Forum for Science, Industry and Business

Sponsored by:     3M 
Search our Site:


Ancient leaves point to climate change effect on insects

Insects will feast and leafy plants will suffer if temperatures warm and atmospheric carbon dioxide increases, according to a team of researchers who studied evidence of insect feeding on fossil leaves from before, during and after the Paleocene-Eocene Thermal Maximum.

The PETM occurred 55.8 million years ago and was an abrupt global warming event linked to a temporary increase in carbon dioxide in the atmosphere. This event is comparable in size and rate to the current climate changes brought on by human activity.

"Our study suggests that increased insect herbivory is likely to be a net, long-term effect of anthropogenic carbon dioxide increase and warming temperature," the researchers report today (Feb.11) in the online Proceedings of the National Academy of Sciences.

Today, the tropics have the most diverse insect populations and the highest rate of herbivore damage on leaves. This implies that there is a correlation between insect feeding and temperature. The researchers, who include Ellen D. Currano, graduate student in geoscience, and Peter Wilf, associate professor of geoscience, Penn State; Scott L. Wing and Conrad C. Labandeira, Department of Paleobiology, Smithsonian Institution; Elizabeth C. Lovelock, graduate student in earth science, University of California, Santa Barbara; and Dana L. Royer, assistant professor, earth and environmental sciences, Wesleyan University, looked at fossil leaves from the Bighorn Basin in north central Wyoming from layers deposited in the late Paleocene, in the middle of the PETM and in the early Eocene.

"We looked at these time periods to see evidence of insect feeding and to count the types of damage," says Currano. "We looked to see how much damage the insects did and the kinds of leaves on which the damage occurred."

They identified 50 types of damage on the fossil leaves including holes of varying sizes, chewed-out areas, galls and mines.

"We can identify certain insect groups by the way they feed on a leaf," says Currano. "Some make mines while others chew along the edge of the leaf."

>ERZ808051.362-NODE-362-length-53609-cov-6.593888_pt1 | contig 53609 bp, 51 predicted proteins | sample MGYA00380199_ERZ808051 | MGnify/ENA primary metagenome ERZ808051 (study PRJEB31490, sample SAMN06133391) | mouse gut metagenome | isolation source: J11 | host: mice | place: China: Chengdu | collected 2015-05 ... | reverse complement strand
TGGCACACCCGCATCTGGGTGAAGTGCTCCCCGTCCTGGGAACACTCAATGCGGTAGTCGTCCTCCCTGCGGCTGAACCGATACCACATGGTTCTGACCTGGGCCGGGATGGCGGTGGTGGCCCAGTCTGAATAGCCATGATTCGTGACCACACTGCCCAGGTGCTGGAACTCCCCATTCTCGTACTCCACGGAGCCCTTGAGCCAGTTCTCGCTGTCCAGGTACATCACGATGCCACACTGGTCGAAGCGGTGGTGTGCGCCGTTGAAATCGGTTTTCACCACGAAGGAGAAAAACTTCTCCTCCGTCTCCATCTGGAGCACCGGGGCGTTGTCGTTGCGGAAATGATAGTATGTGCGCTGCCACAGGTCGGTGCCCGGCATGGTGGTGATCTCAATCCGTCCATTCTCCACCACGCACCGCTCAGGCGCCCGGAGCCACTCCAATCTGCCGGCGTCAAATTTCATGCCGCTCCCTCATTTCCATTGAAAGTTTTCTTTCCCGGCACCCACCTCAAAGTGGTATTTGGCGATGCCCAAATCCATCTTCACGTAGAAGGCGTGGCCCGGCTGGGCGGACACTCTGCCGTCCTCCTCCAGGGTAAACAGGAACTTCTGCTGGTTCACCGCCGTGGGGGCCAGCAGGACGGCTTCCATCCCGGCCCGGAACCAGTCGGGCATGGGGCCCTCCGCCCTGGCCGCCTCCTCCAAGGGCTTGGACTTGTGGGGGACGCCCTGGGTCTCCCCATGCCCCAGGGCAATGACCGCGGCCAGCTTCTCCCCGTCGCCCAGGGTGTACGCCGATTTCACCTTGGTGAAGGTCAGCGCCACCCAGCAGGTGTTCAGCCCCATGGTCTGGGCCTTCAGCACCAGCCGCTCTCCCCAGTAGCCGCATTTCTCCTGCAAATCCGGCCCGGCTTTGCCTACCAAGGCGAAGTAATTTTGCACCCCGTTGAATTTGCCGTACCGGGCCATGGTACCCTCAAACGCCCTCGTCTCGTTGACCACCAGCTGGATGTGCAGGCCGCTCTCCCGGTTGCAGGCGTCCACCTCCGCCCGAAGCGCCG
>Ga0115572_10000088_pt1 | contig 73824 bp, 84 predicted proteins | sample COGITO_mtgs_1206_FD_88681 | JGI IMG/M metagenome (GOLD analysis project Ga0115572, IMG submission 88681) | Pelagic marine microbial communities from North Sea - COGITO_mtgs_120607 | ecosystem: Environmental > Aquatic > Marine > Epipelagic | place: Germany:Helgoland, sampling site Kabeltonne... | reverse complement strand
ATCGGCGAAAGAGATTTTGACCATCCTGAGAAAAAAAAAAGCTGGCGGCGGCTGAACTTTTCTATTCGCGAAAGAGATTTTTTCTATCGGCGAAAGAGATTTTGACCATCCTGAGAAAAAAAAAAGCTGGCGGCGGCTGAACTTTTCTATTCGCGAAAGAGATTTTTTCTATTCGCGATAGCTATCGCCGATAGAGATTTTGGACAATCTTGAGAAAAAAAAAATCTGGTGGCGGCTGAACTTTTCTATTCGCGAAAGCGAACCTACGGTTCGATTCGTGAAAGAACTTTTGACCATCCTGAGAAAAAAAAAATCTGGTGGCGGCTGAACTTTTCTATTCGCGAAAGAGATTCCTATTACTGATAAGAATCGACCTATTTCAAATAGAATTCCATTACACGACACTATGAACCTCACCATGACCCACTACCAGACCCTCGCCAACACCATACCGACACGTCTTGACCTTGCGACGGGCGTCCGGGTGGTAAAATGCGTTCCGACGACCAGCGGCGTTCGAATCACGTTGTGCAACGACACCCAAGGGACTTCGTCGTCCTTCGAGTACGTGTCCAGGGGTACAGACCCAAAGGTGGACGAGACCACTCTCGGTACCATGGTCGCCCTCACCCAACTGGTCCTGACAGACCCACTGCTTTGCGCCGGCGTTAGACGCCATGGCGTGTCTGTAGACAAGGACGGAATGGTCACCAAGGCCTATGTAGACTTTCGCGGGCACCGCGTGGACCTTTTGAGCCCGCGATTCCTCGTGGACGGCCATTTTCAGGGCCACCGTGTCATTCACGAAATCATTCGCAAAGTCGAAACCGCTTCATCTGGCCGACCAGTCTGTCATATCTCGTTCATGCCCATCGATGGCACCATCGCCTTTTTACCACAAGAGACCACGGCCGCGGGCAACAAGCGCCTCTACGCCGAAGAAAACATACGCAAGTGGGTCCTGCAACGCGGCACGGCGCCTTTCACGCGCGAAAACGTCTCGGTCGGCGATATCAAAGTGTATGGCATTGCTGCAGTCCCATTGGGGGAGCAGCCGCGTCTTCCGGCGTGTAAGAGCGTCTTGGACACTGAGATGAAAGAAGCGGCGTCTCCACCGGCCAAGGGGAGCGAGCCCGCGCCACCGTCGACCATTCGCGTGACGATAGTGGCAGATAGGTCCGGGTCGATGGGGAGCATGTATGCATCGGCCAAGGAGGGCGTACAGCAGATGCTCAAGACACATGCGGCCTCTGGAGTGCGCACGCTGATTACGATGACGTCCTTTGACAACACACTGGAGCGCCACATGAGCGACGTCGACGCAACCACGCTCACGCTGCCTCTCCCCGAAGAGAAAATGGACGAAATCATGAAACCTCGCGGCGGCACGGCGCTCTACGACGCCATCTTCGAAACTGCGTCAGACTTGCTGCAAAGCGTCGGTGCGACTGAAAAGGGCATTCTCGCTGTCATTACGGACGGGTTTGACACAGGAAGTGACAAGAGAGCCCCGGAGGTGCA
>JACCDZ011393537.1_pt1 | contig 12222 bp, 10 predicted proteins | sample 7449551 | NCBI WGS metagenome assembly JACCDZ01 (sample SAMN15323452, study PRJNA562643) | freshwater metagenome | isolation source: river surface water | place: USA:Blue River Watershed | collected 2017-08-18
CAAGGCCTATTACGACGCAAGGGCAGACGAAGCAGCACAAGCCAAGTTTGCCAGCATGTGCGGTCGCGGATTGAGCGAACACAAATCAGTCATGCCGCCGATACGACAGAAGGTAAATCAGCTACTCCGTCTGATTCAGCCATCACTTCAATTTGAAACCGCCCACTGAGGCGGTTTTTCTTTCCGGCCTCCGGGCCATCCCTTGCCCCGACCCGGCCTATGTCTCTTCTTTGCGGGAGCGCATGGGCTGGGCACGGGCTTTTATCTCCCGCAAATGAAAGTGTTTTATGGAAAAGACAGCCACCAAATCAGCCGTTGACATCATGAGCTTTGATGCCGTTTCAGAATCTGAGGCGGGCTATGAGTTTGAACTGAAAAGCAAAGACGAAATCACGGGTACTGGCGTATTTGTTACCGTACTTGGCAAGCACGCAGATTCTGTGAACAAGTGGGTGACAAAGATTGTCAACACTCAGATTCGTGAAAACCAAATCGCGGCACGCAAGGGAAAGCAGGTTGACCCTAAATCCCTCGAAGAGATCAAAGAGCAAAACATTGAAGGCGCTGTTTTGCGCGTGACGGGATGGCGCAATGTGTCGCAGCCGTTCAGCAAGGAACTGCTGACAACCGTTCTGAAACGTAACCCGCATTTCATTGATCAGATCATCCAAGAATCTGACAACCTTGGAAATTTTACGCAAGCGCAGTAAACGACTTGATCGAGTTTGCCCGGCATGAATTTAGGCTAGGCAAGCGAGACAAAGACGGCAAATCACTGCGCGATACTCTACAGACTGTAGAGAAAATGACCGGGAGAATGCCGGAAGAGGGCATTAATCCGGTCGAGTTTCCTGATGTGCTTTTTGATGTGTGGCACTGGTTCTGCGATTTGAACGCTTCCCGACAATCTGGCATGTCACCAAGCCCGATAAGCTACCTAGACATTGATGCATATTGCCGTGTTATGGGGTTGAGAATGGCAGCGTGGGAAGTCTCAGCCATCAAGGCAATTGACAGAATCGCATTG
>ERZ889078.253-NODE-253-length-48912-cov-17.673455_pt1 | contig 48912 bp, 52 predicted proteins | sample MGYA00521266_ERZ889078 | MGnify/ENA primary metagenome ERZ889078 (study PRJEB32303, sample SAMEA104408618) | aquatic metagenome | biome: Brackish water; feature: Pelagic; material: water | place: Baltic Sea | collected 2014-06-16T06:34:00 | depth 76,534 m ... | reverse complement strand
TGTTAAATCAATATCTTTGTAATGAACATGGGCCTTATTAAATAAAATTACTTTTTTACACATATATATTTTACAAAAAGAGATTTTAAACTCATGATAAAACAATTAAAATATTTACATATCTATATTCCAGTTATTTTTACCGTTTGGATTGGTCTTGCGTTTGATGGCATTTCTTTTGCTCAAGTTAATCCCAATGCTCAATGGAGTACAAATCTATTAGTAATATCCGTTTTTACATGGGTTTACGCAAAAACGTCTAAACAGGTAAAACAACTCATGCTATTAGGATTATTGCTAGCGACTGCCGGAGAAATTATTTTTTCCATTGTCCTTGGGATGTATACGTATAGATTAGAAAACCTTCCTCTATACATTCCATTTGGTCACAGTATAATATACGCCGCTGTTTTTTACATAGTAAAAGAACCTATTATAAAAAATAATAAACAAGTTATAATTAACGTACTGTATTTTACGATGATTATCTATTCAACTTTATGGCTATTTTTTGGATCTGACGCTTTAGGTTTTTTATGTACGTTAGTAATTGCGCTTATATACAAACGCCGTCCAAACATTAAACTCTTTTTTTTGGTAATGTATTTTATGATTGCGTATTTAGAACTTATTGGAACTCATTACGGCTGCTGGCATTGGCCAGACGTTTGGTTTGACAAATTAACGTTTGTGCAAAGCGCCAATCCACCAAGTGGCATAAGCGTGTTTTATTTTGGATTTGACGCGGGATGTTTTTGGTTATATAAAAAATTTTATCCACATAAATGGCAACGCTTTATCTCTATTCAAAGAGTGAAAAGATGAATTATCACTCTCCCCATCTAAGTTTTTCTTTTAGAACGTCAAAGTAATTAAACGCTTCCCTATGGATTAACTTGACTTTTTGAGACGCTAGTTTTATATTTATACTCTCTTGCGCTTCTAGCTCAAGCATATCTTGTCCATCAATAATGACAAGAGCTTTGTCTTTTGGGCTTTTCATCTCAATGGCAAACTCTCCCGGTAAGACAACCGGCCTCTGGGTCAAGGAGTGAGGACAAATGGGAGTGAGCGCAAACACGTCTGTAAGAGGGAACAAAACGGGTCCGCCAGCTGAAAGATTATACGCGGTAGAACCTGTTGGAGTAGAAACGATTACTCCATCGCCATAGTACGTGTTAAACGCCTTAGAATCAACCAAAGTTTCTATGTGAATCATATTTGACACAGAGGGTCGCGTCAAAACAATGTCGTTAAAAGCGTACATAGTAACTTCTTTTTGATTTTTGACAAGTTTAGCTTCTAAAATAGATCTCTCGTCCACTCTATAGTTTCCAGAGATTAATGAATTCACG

By looking at modern insect's behavior, the researchers can determine the types of insects eating the fossil leaves. They compare modern leaf damage to that occurring in the past.

The team found that the percent of leaves damaged by insects was 15 to 38 percent during the Paleocene and 33 percent during the Eocene, but increased to 57 percent during the intermediate PETM. This large increase in insect herbivory corresponded to a time of increased carbon dioxide and temperatures. The researchers also found that the increased feeding occurred in all plant species and that a more diverse array of insects fed on the leaves.

The researchers investigated the leaves that grew during the PETM to ensure that the leaves growing then were not tougher and less tasty than those found before or after that period. They found no differences between the heavily eaten leaves and those from time periods with less herbivory.

"With more carbon dioxide available to plants, photosynthesis is easier and plants can make the same amount of food for themselves without having to put so much protein in their leaves," says Currano.

Consequently, when carbon dioxide increases, leaves have less protein and insects need to eat more to acquire the nutrients they need. While increased carbon dioxide is good for the plants in that they can increase growth, plants also suffer from increased feeding by insects.